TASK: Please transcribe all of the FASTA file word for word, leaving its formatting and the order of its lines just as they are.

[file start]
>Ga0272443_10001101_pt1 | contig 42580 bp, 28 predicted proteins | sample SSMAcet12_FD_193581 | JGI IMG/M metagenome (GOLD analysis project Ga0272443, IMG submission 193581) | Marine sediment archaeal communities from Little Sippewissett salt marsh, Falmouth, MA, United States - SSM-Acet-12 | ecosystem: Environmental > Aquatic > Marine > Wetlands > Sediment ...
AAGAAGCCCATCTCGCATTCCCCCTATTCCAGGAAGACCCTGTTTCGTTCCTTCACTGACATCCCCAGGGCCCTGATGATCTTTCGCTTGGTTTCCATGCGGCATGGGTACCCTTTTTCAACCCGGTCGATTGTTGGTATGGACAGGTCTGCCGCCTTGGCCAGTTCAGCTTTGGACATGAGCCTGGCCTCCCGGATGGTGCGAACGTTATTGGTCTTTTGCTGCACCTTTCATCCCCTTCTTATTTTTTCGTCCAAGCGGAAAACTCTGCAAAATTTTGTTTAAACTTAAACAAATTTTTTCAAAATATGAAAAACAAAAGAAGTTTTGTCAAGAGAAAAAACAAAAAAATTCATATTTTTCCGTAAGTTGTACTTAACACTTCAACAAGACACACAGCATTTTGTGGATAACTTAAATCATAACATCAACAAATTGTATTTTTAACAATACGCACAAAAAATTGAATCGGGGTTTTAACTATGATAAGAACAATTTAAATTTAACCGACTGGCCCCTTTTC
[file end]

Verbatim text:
>Ga0272443_10001101_pt1 | contig 42580 bp, 28 predicted proteins | sample SSMAcet12_FD_193581 | JGI IMG/M metagenome (GOLD analysis project Ga0272443, IMG submission 193581) | Marine sediment archaeal communities from Little Sippewissett salt marsh, Falmouth, MA, United States - SSM-Acet-12 | ecosystem: Environmental > Aquatic > Marine > Wetlands > Sediment ...
AAGAAGCCCATCTCGCATTCCCCCTATTCCAGGAAGACCCTGTTTCGTTCCTTCACTGACATCCCCAGGGCCCTGATGATCTTTCGCTTGGTTTCCATGCGGCATGGGTACCCTTTTTCAACCCGGTCGATTGTTGGTATGGACAGGTCTGCCGCCTTGGCCAGTTCAGCTTTGGACATGAGCCTGGCCTCCCGGATGGTGCGAACGTTATTGGTCTTTTGCTGCACCTTTCATCCCCTTCTTATTTTTTCGTCCAAGCGGAAAACTCTGCAAAATTTTGTTTAAACTTAAACAAATTTTTTCAAAATATGAAAAACAAAAGAAGTTTTGTCAAGAGAAAAAACAAAAAAATTCATATTTTTCCGTAAGTTGTACTTAACACTTCAACAAGACACACAGCATTTTGTGGATAACTTAAATCATAACATCAACAAATTGTATTTTTAACAATACGCACAAAAAATTGAATCGGGGTTTTAACTATGATAAGAACAATTTAAATTTAACCGACTGGCCCCTTTTC